Durham University
Programme and Module Handbook

Undergraduate Programme and Module Handbook 2012-2013 (archived)


Department: Education


Type Open Level 3 Credits 20 Availability Available in 2012/13 Module Cap None. Location Durham


  • Education, Culture and Identity (EDUC2361)


  • None.

Excluded Combination of Modules

  • None.


  • To enable students to reflect critically on the main issues that have come to dominate the current debate in citizenship education.
  • To put current education policy apropos citizenship education in its historical and regional context.


  • The course content will reflect a number of key themes:
  • citizenship education over the past 250 years;
  • the influence of the state on citizenship education;
  • current debates on the need for citizenship education - despotism or paternalism?;
  • the growth of the state in the lives of individuals;
  • the increased politicization of education;
  • the ways in which the education system seeks to encourage future citizens to accept the norms of society;
  • the impact of this on the way the school curriculum is organised and taught;
  • the movement of 'citizenship education' into higher education, with the increased emphasis on utilitarianism and university students contributing to the economy and development of local, national and international communities.

Learning Outcomes

Subject-specific Knowledge:
  • a knowledge and understanding of the development of citizenship education from the voluntary efforts in the eighteenth century through to current government policy;
  • a knowledge and understanding of the perceived breakdown of society in post-1945 England and successive governments' responses to this;
  • an increased awareness of the social, political, economic, religious and cultural reasons for the provision of education in its current form;
  • an understanding that the antecedents of citizenship education is a radical study which teachers dismiss at their peril.
Subject-specific Skills:
  • the ability to utilise a range of relevant primary and secondary sources, including theoretical and research-based evidence, in order to expound and defend a thesis in writing;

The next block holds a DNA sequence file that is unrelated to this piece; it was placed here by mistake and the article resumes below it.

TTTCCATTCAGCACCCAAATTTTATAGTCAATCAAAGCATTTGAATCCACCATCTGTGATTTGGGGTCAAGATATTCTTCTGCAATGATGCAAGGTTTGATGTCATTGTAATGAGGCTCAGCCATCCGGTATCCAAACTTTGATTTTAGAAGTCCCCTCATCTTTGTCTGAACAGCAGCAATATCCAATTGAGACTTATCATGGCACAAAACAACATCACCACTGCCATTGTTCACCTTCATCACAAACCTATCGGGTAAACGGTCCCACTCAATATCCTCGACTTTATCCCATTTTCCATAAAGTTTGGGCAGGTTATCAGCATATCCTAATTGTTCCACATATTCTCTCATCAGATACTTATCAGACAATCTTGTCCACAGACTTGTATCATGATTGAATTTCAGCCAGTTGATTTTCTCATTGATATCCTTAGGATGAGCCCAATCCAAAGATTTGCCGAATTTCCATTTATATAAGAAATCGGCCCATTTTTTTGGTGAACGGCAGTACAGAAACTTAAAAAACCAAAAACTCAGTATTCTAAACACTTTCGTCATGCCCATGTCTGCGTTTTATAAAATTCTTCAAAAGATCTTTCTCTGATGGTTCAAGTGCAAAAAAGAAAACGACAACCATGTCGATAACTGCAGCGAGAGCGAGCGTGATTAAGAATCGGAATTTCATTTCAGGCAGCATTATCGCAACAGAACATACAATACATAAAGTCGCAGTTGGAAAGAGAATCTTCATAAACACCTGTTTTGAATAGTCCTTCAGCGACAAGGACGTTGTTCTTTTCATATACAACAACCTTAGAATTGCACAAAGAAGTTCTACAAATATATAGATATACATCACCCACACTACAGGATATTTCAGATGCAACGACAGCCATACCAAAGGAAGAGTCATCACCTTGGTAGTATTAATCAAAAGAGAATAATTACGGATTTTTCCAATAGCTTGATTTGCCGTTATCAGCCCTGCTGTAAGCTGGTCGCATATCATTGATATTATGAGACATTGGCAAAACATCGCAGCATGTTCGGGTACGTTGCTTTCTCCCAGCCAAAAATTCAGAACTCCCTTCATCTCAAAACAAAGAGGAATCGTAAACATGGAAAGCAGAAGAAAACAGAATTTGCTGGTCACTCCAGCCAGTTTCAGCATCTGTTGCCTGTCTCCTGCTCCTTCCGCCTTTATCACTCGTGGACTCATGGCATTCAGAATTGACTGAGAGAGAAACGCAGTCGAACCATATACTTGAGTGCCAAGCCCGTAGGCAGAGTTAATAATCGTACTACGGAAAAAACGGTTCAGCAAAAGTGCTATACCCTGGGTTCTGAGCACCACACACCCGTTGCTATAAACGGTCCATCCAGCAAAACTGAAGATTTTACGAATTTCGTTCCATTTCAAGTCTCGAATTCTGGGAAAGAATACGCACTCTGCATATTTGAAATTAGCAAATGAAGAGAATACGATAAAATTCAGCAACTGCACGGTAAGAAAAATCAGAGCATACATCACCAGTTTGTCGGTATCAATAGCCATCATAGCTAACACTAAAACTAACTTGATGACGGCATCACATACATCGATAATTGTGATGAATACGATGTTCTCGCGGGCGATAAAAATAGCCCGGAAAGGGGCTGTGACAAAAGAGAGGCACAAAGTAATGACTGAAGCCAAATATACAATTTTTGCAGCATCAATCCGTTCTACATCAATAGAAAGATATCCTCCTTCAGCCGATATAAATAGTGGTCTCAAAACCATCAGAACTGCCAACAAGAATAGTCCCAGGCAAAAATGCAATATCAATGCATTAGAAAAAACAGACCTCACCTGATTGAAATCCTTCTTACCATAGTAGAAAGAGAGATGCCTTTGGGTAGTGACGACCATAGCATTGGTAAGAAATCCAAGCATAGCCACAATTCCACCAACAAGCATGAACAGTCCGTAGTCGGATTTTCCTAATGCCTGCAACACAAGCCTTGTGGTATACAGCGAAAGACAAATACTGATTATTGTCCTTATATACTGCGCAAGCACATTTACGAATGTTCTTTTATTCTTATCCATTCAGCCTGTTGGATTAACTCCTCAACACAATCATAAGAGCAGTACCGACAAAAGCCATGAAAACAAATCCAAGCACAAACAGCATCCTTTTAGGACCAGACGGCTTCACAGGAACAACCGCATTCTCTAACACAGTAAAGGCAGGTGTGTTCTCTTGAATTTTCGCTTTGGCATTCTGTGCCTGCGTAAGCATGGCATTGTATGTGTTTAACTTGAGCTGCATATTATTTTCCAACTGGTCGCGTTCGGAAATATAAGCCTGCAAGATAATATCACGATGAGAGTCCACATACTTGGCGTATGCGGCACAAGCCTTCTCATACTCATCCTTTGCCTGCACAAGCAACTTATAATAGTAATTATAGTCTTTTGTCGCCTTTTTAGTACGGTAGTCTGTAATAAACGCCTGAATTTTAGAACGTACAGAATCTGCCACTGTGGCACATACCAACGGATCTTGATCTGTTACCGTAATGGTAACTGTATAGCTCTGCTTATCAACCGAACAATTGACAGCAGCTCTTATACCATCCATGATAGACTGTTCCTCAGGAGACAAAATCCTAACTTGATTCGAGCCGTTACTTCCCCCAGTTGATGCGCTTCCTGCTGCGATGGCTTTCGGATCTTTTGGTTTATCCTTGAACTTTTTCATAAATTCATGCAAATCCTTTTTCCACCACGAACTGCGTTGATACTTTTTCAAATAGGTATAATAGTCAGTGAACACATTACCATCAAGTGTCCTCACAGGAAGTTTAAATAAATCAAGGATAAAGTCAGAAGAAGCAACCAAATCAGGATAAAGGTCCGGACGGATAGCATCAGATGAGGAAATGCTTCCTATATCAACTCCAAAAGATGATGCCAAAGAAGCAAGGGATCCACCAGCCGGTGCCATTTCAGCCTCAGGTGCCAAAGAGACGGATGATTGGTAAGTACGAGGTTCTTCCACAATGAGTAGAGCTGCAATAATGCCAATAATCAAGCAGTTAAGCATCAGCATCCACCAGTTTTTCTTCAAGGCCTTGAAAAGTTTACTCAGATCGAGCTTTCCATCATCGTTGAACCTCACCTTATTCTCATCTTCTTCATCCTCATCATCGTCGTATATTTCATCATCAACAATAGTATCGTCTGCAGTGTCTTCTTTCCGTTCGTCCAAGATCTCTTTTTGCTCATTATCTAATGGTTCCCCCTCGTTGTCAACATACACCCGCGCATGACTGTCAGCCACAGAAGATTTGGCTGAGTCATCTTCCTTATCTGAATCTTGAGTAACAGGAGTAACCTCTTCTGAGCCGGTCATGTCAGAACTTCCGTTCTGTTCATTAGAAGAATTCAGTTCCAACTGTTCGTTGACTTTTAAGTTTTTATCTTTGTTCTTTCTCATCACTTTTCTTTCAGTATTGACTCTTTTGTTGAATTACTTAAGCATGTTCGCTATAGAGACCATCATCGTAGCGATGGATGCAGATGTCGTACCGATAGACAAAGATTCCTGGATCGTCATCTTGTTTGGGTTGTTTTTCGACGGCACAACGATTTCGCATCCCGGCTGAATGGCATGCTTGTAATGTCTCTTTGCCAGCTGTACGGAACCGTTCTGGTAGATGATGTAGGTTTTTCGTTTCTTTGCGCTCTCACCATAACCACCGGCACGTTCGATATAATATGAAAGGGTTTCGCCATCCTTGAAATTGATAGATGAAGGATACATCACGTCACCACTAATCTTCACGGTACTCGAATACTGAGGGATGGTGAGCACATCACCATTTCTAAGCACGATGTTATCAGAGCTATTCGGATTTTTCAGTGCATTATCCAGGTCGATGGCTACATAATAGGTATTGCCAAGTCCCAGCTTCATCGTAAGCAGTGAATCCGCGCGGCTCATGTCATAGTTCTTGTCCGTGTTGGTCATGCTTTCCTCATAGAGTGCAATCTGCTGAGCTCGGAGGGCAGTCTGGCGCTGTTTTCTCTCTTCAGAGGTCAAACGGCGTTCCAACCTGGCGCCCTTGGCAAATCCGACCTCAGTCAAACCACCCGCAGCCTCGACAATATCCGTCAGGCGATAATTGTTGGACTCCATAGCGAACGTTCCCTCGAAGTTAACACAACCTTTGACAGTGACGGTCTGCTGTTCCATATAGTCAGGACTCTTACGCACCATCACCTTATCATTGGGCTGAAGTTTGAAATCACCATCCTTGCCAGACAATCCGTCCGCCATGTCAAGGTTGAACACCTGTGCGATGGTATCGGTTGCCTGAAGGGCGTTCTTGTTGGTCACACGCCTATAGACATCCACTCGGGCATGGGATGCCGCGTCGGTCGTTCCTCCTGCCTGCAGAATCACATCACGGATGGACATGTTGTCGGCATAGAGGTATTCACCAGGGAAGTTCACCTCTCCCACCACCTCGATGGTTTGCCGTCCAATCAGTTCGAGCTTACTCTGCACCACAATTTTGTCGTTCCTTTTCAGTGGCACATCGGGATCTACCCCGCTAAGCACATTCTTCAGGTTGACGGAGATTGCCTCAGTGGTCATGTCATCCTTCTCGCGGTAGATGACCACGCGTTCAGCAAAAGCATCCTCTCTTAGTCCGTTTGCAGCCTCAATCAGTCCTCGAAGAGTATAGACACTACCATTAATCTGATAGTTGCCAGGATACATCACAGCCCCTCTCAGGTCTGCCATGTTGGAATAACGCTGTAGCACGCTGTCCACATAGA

• an ability to assess the significance, relevance and value of literature and iconography in the study of the development of citizenship education;
  • an ability to critically analyse and evaluate policy concepts, theories and issues in a systematic way by placing them in their historical context;
  • a familiarity with the debates surrounding citizenship education;
  • an ability to discuss different reactions and responses to citizenship education;
  • an ability to review changing trends in pupils' spiritual, moral, social and cultural development.
Key Skills:
  • a deepening ability to select and organise material so as to expound and defend a thesis in writing; and to articulate opinions and arguments in a manner relevant and appropriate to the aims and objectives of the module;
  • the acquisition of a range of thinking and problem solving skills, including the ability to evaluate evidence, and using this evaluation to propose an hypothesis and subsequently reach a conclusion;
  • sound judgement in the selection and use of a wide variety of sources;
  • an increased ability to communicate effectively in written form, with the appropriate use of specialist vocabulary.

Modes of Teaching, Learning and Assessment and how these contribute to the learning outcomes of the module

  • Teaching and learning will be through formal lectures, the content of which will be broken down into seminar discussion - to which students wil be required to make a positive contribution, including delivering at least one formal presentation during the year. The summative essay, in which students will critically analyse an issue from the content of the module, drawing upon their own experience of education as a source of evidence for applying tools of historical reflection. There will be a 2 hour examination based upon the module content.

Teaching Methods and Learning Hours

Activity Number Frequency Duration Total/Hours
Lectures 22 Weekly 1 hr 22
Seminars 11 Fortnightly 1 hr 11
Preparation and Reading 167
Total 200

Summative Assessment

Component: Assignment Component Weighting: 50%
Element Length / duration Element Weighting Resit Opportunity
Assignment 2000 words 100%
Component: Examination Component Weighting: 50%
Element Length / duration Element Weighting Resit Opportunity
Examination 2 hrs 100%

Formative Assessment:

Tutorial tasks, typically small research commissions. Additionally, oral presentations arising as a result of such research.

Attendance at all activities marked with this symbol will be monitored. Students who fail to attend these activities, or to complete the summative or formative assessment specified above, will be subject to the procedures defined in the University's General Regulation V, and may be required to leave the University